When S. Kent Butler, UCF’s interim chief Equity, Inclusion and Diversity officer, began his career in higher education more than 30 years ago he didn’t plan to go into counseling, but soon found himself providing guidance for students and campus at large.
“There is a very strong sense of community at UCF. Many people feel this is a great environment to be in, but I want that to be a reality for all people.”
Working as the assistant director of the University of Connecticut’s H. Fred Simons African American Cultural Center, he provided students with services and support while creating activities for the entire campus to learn about the history and importance of black culture.
“My role there was to work with students, especially first-generation students, providing a needed a space for them to occupy while they were on a predominately white campus,” says Butler, who was recently elected the president of the American Counseling Association. “The cultural center served as a home away from home for the students as well as an educational resource for the campus at large.”
Through the years, he’s changed schools and positions, but he says his mission to help college campuses fulfill their purpose has remained the same: “Be an open and inclusive place for people to expand their own knowledge base and to be able to navigate life within our global society, while finding one’s own way of positively contributing to it.”
Here he shares how he’s helping UCF become a more welcoming campus for everyone.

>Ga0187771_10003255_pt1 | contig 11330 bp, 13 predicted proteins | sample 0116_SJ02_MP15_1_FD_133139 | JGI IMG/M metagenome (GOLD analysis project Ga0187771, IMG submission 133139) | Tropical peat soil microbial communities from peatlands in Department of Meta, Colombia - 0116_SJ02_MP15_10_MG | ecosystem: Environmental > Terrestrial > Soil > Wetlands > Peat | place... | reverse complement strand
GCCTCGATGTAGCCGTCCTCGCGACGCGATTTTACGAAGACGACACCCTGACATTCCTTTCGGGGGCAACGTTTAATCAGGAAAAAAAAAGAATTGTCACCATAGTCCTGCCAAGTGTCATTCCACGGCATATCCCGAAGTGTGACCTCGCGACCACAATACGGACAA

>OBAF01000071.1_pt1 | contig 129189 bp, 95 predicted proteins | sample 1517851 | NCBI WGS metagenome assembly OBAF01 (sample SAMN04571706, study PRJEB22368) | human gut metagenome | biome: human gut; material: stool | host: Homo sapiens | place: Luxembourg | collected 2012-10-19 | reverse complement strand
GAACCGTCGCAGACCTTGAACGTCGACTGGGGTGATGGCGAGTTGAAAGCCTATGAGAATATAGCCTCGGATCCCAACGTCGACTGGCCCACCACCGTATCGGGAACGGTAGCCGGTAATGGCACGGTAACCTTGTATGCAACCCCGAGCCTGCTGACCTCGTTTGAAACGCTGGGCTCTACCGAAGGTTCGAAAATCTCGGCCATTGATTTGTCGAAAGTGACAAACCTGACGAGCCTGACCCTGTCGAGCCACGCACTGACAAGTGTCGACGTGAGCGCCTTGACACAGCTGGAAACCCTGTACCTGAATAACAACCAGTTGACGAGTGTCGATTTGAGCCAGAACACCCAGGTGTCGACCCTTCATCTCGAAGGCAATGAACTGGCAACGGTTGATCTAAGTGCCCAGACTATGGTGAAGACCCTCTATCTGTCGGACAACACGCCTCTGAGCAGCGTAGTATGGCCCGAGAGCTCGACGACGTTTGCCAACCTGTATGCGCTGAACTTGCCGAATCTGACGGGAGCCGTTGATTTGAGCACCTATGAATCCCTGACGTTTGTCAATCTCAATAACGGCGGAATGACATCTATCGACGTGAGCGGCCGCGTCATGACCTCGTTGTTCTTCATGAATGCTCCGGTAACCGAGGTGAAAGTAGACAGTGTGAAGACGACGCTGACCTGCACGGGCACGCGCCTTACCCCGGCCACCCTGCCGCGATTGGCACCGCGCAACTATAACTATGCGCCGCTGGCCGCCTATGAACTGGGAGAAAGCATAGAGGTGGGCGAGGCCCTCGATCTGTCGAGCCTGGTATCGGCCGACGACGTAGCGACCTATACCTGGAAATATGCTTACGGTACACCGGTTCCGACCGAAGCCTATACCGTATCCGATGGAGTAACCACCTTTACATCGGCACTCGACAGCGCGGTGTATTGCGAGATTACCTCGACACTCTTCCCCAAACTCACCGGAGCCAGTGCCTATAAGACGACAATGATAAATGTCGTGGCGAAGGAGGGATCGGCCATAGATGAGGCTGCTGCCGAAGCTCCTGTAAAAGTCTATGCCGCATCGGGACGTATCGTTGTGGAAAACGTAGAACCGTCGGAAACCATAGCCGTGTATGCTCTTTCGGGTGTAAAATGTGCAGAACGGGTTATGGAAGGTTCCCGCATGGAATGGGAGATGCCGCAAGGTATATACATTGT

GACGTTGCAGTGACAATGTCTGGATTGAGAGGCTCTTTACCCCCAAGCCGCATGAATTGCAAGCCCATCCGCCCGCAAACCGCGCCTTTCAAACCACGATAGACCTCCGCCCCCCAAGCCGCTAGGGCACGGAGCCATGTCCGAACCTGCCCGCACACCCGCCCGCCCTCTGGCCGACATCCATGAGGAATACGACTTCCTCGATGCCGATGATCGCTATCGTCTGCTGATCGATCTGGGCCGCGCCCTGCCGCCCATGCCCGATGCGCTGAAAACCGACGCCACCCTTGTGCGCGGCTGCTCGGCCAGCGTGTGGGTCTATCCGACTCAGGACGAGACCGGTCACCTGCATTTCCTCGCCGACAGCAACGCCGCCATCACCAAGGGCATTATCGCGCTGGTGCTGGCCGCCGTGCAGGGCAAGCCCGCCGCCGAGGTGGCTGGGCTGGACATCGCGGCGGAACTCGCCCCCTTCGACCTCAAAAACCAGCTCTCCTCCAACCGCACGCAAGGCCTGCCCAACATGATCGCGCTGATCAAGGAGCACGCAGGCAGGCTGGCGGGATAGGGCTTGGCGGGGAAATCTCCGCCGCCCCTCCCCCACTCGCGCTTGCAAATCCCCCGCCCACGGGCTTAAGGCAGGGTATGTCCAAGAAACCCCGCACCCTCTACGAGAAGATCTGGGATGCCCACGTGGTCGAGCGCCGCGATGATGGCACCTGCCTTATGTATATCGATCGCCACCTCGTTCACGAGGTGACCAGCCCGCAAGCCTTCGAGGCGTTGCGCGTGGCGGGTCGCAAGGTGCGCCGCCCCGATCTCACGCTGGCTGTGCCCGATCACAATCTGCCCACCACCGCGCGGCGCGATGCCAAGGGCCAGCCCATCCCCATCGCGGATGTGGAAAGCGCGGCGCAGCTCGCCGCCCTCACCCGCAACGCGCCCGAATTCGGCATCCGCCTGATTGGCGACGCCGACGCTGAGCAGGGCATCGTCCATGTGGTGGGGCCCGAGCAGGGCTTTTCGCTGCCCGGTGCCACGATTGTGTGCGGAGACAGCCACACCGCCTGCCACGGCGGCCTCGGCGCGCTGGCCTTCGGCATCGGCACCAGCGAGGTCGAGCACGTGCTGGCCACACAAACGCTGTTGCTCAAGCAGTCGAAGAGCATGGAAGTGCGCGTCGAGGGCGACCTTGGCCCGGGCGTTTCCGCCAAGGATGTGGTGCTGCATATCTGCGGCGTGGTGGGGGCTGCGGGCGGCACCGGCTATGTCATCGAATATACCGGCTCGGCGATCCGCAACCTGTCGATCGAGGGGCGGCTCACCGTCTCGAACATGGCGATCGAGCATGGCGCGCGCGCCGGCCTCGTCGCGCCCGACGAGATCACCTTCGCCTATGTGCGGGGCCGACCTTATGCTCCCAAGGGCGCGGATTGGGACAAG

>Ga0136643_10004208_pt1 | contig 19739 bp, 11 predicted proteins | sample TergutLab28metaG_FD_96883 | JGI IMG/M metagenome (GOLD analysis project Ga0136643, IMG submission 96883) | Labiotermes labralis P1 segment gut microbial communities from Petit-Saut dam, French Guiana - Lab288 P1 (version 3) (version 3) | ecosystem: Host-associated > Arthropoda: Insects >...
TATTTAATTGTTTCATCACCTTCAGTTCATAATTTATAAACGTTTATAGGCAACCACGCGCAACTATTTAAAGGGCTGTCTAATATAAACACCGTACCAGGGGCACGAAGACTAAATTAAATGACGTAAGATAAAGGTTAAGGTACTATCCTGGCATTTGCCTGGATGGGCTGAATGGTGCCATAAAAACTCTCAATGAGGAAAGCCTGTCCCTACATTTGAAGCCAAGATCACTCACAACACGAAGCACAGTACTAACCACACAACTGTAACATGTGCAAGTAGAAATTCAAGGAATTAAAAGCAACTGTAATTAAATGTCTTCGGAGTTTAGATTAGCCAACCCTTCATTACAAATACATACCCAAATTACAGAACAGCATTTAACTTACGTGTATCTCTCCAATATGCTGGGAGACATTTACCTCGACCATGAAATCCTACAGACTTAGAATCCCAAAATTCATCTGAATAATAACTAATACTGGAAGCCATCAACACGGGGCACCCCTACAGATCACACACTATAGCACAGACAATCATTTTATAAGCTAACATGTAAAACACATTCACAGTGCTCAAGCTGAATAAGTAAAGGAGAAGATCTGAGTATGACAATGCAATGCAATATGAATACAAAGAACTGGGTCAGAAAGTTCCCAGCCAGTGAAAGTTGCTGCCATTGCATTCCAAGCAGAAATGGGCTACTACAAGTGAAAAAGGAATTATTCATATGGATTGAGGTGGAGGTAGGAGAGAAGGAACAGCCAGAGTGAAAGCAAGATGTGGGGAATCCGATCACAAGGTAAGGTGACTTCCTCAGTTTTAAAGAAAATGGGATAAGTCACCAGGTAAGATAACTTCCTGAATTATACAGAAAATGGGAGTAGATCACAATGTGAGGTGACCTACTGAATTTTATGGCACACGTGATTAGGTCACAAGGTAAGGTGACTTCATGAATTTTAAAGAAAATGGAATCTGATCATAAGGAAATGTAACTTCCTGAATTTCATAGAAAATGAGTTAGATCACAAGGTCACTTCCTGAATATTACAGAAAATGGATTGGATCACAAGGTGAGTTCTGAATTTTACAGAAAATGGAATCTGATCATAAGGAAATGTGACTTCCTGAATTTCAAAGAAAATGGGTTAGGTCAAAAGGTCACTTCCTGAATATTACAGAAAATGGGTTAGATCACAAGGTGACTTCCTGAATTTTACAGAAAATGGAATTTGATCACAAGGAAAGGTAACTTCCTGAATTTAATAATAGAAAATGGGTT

You’ve been teaching counselor education courses at UCF since 2007. How has your position as a professor informed what you do now?
The work I’ve done as a professor has been along the lines of multicultural counseling, and I was lucky enough to be part of a team in 2015 that helped create competencies for the counseling profession from a multicultural perspective. That along with my teaching — in terms of course work and personal edification — helped me evolve into a social justice advocate. In 2017-18, I completed a faculty fellowship through the provost’s office that looked at the needs of marginalized faculty and how to embrace them.
What are some of your responsibilities as interim chief Equity, Inclusion and Diversity Officer?
I am a senior leader on the president’s leadership team and I serve on several committees. I also oversee the Office of Diversity and Inclusion, which is dedicated to bringing to the university campus diversity related resources, leadership and counsel to people across the campus.